Ambient treating solution temperatures can be used in our process though temperatures both below and above this can also be used such as, for example, are dictated by considerations of the solubility of the fluorine compound and whether its solution is more active in attacking zeolite structure at higher temperatures than at lower temperatures. Conveniently, solution temperatures in the range of about 60° to 130°F can be used. But both higher and lower solution temperatures can also be used. The fluoride solution should be allowed to contact the zeolite for a sufficient time to mix with and diffuse into the zeolite. Typical contact times are about at least 5 minutes and preferably about 15 minutes to 1 hour. Mechanical mixing means can also be desirably used to expedite mixing. The treated zeolite is then removed from the solution by any appropriate means such as, for example, filtration or centrifugation. The treated zeolite may then either be washed, dried, heat treated, and/or be given a second contacting with a fresh fluoride solution. When a second or further contacting is performed, the time duration of each contacting may be decreased. The stabilized zeolite can then be given a mild thermal treatment at a temperature of 200°F to activate (i.e., remove the hydrated water and absorbed water), or it can be activated within the actual adsorption or catalytic unit.
A second principal part of the processes of my invention comprises the ammonium ion, rare earth metal ion or other metal ion exchange of a fluoride treated zeolite, or a zeolite which is to be subsequently fluoride treated. A preferred mode of crystalline zeolite exchange comprises in a first step mixing an excess of the salt solution with the zeolite for a proper period of time, usually 15 minutes to 5 hours. The rate of exchange can be increased by carrying out the exchange at an elevated temperature. Obviously, the exchange temperature of the solution must be below the atmosphere boiling point of the solution, unless pressure equipment is used. Suitable exchange may be carried out at temperatures of from about 20°C to 95°C, and up to about 150°C, using pressure equipment. The excess salt solution is then removed from contact with the zeolite after a suitable period of time, for example, 15 minutes to 5 hours. The time of contact between the cation exchange solution and the zeolite is such as to effectively replace the easily exchangeable cations in the aluminosilicate to about 3 percent, calculated as the oxide of the cation, for example, Na2 O.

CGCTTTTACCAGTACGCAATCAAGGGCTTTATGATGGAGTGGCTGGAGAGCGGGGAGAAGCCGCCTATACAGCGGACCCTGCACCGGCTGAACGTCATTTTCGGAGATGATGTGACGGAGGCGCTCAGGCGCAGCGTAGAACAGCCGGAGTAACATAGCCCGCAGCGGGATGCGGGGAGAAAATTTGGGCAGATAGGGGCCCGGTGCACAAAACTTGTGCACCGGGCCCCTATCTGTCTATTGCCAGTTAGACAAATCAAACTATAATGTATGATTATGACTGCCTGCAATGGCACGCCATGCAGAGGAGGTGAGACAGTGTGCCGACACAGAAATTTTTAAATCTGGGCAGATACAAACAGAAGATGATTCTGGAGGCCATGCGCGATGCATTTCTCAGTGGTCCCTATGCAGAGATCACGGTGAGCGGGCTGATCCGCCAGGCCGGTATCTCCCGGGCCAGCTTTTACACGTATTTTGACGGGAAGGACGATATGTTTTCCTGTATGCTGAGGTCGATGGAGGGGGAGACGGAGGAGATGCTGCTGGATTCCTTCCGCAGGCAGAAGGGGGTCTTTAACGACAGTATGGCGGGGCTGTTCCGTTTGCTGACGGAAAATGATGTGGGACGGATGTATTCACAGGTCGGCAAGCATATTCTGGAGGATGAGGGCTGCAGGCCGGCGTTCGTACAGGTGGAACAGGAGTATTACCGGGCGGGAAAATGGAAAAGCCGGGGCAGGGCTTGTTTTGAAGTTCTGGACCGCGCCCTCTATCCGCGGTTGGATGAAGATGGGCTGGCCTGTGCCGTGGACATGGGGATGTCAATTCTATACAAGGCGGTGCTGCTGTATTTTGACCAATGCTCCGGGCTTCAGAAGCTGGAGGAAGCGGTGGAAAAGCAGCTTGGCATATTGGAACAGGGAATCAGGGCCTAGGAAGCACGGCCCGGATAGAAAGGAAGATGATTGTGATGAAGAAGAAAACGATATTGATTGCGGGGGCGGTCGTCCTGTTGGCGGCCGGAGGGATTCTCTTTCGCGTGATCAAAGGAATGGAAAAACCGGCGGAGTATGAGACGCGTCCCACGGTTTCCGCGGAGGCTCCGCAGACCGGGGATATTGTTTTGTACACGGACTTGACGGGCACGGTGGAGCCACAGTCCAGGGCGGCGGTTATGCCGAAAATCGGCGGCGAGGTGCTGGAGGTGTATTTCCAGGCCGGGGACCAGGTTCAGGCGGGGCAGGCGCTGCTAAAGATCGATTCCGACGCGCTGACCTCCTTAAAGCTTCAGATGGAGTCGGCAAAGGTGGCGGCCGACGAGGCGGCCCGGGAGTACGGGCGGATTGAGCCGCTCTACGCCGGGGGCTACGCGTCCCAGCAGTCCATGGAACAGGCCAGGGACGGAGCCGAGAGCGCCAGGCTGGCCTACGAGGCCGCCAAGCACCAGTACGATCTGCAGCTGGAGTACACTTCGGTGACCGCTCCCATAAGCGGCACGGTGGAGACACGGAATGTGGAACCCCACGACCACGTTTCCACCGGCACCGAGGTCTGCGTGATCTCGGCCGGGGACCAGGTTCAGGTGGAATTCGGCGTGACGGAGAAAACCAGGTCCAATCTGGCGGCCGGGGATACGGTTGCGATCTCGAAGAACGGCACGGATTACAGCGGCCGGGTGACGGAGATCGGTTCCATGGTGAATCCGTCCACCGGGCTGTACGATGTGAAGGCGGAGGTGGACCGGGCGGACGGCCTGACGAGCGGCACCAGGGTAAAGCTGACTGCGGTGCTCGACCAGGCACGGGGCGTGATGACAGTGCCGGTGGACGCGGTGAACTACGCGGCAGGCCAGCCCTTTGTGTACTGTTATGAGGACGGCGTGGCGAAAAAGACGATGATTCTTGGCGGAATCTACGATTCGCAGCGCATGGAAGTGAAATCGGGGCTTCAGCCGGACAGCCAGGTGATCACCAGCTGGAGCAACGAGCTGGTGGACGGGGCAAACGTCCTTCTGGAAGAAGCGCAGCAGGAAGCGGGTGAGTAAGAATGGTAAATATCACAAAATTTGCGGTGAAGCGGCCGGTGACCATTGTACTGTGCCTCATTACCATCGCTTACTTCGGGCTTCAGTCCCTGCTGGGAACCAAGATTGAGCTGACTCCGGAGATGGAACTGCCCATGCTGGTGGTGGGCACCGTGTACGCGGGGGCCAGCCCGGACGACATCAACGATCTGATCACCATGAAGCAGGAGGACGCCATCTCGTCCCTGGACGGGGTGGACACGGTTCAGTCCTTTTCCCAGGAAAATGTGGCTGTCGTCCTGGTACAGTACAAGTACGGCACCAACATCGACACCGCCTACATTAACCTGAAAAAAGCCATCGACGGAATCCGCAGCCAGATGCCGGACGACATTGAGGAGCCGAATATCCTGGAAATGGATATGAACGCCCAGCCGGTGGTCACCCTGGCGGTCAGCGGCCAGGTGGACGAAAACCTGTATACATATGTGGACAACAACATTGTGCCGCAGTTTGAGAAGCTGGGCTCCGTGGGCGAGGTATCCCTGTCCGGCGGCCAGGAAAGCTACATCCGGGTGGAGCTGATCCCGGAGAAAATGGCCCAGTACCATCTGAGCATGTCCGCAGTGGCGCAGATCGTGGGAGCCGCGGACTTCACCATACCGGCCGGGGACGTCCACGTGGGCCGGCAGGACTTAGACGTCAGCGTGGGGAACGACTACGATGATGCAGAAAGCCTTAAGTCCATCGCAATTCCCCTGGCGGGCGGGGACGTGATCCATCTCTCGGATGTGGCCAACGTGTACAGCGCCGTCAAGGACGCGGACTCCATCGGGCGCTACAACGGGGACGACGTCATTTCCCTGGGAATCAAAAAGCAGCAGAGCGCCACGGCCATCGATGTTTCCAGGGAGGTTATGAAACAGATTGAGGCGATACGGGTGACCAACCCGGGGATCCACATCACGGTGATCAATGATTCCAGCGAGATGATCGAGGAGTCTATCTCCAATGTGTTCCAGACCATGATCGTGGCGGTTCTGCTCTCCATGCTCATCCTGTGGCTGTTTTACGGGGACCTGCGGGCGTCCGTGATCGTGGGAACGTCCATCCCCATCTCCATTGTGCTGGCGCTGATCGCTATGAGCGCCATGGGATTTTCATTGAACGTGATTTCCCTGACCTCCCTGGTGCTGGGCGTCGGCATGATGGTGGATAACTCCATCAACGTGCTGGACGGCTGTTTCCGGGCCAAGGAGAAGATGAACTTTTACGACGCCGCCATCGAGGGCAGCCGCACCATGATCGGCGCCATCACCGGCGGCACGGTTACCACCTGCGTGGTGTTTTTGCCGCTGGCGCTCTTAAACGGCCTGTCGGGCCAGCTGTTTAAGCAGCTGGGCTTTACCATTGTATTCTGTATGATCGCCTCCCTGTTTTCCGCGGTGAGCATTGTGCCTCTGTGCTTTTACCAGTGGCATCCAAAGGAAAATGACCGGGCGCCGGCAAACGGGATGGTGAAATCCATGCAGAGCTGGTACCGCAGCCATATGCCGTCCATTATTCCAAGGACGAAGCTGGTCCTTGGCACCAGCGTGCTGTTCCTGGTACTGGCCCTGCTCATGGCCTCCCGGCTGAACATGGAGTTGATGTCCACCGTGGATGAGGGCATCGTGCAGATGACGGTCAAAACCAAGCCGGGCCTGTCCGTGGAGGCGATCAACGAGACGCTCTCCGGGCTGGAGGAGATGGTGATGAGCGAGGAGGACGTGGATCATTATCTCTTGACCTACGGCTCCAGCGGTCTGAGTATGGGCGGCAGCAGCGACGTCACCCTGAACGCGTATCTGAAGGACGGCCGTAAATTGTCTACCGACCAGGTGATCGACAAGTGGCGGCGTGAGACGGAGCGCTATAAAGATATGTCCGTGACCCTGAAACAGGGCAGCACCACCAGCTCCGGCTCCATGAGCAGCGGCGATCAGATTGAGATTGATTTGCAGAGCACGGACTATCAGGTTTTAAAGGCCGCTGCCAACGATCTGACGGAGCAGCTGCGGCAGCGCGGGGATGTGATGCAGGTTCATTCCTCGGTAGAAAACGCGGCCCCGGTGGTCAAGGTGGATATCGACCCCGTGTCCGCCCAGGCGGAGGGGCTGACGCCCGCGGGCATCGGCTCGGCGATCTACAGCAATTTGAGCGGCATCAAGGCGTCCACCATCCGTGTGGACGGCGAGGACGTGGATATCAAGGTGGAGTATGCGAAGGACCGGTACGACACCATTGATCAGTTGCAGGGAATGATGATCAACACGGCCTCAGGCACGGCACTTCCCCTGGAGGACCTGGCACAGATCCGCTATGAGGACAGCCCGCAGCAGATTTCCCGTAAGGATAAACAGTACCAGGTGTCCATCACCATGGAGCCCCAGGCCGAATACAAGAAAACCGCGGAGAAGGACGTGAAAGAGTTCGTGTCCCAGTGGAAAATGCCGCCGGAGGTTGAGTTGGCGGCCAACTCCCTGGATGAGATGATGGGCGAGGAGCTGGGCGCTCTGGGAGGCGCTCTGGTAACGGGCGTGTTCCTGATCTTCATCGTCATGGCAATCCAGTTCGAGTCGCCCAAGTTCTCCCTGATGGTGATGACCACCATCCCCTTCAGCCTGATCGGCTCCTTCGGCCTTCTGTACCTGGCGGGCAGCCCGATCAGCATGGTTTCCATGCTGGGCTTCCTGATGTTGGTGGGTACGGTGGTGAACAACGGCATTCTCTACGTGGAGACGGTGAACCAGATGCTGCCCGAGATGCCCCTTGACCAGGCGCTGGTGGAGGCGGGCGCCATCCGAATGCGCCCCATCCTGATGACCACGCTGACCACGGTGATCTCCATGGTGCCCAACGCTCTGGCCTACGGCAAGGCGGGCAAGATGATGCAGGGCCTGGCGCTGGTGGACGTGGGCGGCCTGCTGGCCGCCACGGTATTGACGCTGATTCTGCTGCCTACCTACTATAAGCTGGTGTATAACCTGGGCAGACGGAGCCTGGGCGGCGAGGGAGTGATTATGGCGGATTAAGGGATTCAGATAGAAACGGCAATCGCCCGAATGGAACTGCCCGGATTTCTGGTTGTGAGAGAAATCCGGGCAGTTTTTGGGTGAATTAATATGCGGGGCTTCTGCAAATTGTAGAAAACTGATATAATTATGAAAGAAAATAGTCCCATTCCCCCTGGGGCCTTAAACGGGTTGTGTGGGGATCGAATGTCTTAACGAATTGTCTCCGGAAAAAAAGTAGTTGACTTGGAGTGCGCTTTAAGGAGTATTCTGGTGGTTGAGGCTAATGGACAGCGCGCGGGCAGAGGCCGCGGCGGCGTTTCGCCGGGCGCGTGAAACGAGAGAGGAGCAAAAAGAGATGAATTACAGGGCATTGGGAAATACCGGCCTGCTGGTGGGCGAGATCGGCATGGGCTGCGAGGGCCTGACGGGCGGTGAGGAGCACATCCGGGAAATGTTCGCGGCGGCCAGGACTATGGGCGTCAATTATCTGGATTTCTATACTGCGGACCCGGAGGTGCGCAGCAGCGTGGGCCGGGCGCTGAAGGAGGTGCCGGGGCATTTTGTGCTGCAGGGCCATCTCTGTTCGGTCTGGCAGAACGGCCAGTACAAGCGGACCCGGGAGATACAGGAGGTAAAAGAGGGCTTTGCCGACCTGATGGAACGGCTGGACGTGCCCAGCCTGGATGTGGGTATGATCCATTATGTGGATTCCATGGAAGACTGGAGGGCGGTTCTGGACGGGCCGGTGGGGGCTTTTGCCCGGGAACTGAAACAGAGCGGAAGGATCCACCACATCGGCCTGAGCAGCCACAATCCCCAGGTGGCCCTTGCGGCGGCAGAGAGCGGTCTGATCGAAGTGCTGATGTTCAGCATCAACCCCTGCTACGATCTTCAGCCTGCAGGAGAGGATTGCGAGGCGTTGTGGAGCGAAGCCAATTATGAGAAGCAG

In the second step, the exchanged zeolite is washed to remove any excess salts. This washing is a conventional step and is normally carried out with deionized or tap water.
After the washing step, the zeolite, now partially exchanged with the cation desired and having 10 to 20 percent of the original cations remaining (depending on the particular zeolite) is dried and heat treated to redistribute the locked in cations. The heat treatment is normally carried out at a temperature of 200° to 1500°F, preferably low enough so as not to cause the zeolite crystalline structure to collapse, since some of the zeolites in the low initial cation condition enter into what is known as a metastable condition, wherein the crystalline structure will collapse when subjected to thermal treatment. The duration of the heat treatment is dependent upon the temperature, e.g., a shorter heat treatment duration will require a higher temperature. Suitable results are obtained when the heat treatment is carried out at a temperature of about 1000°F for periods of 0.10 hour to 3 hours.
In the last step of this exchange process, the zeolite is cooled to room temperature and a final exchange carried out to reduce the initial cation content to the desired level. This final exchange is carried out again using a metal solution having the same properties as the metal ion solution used for the first exchange or using an ammonia solution. The zeolite at this point contains less than about 3 percent by weight of sodium ion (calculated as Na2 O). The zeolite is then given a final wash and dried. Prior to actual use, the zeolite may be calcined to activate it by removing the water molecules. Such calcination is conventional and may, for example, be carried out at 700°F for 3 hours.